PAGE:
State government retaliates against leaders of California prisons strike
Richard Vargas and Toby Reese
25 July 2013
California inmates protesting inhumane prison conditions and the use of indefinite solitary confinement are well into their third week of a mass statewide hunger strike. The hunger strike, which began on July 8 and attracted as many as 30,000 inmates at its peak, is the largest in state history.
On Monday the California Department of Corrections and Rehabilitation (CDCR) issued a press release with its updated figures on what the department has characterized as an illegal “mass disturbance.” According to the official CDCR tally, “986 inmates in 11 state prisons” were participating in the statewide hunger strike on Monday, with an additional “42 inmates in one state prison [refusing] to participate in their work assignments.” An inmate must refuse 9 consecutive meals in order to be considered on hunger strike by the CDCR; 51 meals must be refused before an inmate receives medical treatment.
At the heart of the mass hunger strike are five “core demands” raised by inmates throughout the state. The demands—first issued prior to the 2011 hunger strikes by the Short Corridor Collective (SCC), a group of inmates held in solitary confinement in the Pelican Bay State Prison (PBSP) Security Housing Unit (SHU)—focus on improving prison conditions, eliminating abusive practices and dangerous policies, and limiting solitary confinement to a maximum of five years.
According to an investigative report published in the November-December 2012 issue of Mother Jones magazine, some 51 percent of the more than 1,100 inmates held in the PBSP SHU had spent at least 5 years in solitary confinement; 89 of those individuals had spent at least 20 years in the SHU. The average time spent in the PBSP SHU is 7.5 years. A September 2012 Amnesty International report, which dealt with 2011 figures released by the CDCR, published similar findings on the PBSP SHU.
The two most common forms of solitary confinement in California prisons are Administrative Segregation Units (Ad-Seg), used to hold inmates for disciplinary violations, and the SHUs, purportedly used to isolate “identified” gang members and other potentially “dangerous” inmates. Across the entire California prison system there were at least 11,730 inmates held in some form of solitary confinement last year, with approximately 6,700 inmates in Ad-Seg and over 3,800 indefinitely held in SHUs.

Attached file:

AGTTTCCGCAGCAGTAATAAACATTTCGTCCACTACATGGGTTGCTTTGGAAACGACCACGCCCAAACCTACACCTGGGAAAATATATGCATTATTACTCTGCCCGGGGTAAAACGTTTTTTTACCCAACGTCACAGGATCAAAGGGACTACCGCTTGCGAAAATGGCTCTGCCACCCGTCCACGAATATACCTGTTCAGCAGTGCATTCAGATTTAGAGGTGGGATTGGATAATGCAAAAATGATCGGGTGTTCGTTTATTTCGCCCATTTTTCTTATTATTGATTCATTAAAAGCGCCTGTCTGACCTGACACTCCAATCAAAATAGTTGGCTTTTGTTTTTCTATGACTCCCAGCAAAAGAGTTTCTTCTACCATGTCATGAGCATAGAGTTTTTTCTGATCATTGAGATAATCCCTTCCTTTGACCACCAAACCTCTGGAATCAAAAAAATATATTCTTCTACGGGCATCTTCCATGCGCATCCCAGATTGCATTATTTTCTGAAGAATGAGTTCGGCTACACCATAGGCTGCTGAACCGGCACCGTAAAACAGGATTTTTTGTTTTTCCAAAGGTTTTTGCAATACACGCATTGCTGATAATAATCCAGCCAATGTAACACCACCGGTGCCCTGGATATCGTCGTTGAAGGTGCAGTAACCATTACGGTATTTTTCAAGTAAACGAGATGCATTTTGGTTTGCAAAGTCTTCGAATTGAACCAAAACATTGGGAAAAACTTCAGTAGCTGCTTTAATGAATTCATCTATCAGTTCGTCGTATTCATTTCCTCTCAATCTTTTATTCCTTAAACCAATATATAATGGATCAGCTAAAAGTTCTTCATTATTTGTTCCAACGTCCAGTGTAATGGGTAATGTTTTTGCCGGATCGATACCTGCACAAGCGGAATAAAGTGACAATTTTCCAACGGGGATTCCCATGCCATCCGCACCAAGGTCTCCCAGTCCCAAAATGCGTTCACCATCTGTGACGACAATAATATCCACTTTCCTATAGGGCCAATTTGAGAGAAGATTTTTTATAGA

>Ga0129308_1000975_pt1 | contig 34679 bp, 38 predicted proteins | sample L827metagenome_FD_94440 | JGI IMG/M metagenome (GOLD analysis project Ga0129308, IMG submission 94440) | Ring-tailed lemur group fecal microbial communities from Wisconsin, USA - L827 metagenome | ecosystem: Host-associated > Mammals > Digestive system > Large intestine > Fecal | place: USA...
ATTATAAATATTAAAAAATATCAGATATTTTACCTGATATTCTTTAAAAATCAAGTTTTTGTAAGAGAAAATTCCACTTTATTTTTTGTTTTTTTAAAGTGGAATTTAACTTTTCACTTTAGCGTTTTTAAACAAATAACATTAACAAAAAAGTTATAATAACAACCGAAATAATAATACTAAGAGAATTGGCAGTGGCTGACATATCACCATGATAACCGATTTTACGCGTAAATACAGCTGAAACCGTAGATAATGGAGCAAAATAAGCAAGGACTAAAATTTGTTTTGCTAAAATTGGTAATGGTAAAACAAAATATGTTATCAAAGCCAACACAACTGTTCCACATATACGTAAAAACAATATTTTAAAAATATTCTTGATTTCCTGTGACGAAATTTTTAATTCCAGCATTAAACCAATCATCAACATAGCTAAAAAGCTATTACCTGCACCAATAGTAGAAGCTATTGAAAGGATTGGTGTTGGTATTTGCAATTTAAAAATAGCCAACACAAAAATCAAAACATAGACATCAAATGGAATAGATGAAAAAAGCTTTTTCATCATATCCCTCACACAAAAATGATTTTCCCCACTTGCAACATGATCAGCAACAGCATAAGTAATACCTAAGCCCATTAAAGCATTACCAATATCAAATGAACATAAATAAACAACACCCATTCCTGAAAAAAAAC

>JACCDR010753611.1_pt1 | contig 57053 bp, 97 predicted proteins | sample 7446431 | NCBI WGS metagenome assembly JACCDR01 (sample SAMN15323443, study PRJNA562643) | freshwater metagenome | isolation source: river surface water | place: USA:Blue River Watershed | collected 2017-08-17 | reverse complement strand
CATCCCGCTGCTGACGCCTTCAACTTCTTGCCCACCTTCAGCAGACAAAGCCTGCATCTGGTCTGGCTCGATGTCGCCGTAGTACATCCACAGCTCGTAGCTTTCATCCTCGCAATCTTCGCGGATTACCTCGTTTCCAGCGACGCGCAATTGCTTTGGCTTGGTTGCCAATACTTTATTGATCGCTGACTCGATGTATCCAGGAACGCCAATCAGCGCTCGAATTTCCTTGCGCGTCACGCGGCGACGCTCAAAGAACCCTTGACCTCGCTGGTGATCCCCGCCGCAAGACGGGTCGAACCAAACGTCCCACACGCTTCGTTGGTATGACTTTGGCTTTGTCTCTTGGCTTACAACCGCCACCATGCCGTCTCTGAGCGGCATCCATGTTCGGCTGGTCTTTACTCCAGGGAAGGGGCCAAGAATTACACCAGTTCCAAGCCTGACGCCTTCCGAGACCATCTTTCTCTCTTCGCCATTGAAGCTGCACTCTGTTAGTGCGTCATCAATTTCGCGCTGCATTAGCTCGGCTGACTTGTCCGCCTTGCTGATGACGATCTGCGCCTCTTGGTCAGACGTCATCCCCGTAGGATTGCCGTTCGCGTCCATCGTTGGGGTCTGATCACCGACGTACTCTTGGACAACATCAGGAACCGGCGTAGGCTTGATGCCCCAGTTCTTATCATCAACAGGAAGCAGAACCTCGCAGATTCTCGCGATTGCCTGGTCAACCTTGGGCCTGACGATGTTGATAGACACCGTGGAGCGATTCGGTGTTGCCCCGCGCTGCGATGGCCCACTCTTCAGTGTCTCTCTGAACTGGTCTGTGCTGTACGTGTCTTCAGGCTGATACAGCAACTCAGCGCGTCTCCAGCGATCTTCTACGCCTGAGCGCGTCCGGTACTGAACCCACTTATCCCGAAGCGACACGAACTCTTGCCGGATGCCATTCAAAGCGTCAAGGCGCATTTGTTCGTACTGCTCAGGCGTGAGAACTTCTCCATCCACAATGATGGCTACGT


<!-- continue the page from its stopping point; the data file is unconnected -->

Solitary confinement beyond 15 days is considered a form of torture by the United Nations. The UN Special Rapporteur on torture, Juan E. Méndez, called for its “absolute prohibition” following the 2011 hunger strikes. More recently, Méndez has stated that he doesn't “think any argument, including gang membership, can justify a very long-term measure [e.g. SHU] that is inflicting pain and suffering that is prohibited by the Convention Against Torture.”
Numerous studies have warned of the psychological effects that isolation can have on individuals. According to one study conducted in 2003 by Craig Haney, a professor of psychology at the University of California, Santa Cruz, 88 percent of inmates held in the PBSP SHU experienced “irrational anger,” almost 30 times the rate of the US population at large. It only takes 10 days in solitary confinement for an inmate to show “negative psychiatric symptoms.” In addition, Haney found that “41 percent of SHU inmates reported hallucinations” and “ percent [had] suicidal thoughts.”
From 2007 to 2010, according to the CDCR, inmates in isolation were eight times more likely to commit suicide than those held in general population.
As inmates continue to peacefully protest, those identified as leaders in the hunger strike are facing retaliation from prison officials. In an effort to break the hunger strike, prison guards have reportedly begun blasting cold air into the cells of inmates moved to Ad-Seg for organizing the hunger strike.
While CDCR's Deputy Press Secretary Terry Thornton denies this is occurring, the practice has been verified by outsiders. Last Friday the Guardian newspaper quoted civil rights attorney Anne Weills after her visit to PBSP. She described seeing inmates “shivering in front of [her],” clearly “suffering,” and “at risk of hypothermia.” Despite wearing two sweaters during her visit, Weills reported being “freezing.” She said that the lowering of temperatures in the prisoners’ cells was “clearly a tactic to make everything uncomfortable.”
Alfred Sandoval, a striking inmate at PBSP, also disputed Thornton’s claim. “[In] a postcard to his wife,” the Guardian reported, Sandoval wrote that “guards had ‘turned the blowers on’ just as they did in 2011 during the previous hunger strike.”
On Tuesday, Amnesty International also reported that the “core group of hunger strikers” at PBSP said that prison authorities had “confiscated fluids, hygiene products and legal materials.” Other participants in the protest have also had their belongings taken from them and their communications with lawyers blocked.
As the great Russian novelist Fyodor Dostoyevsky famously wrote in 1862, “The degree of civilization in a society can be judged by entering its prisons.”
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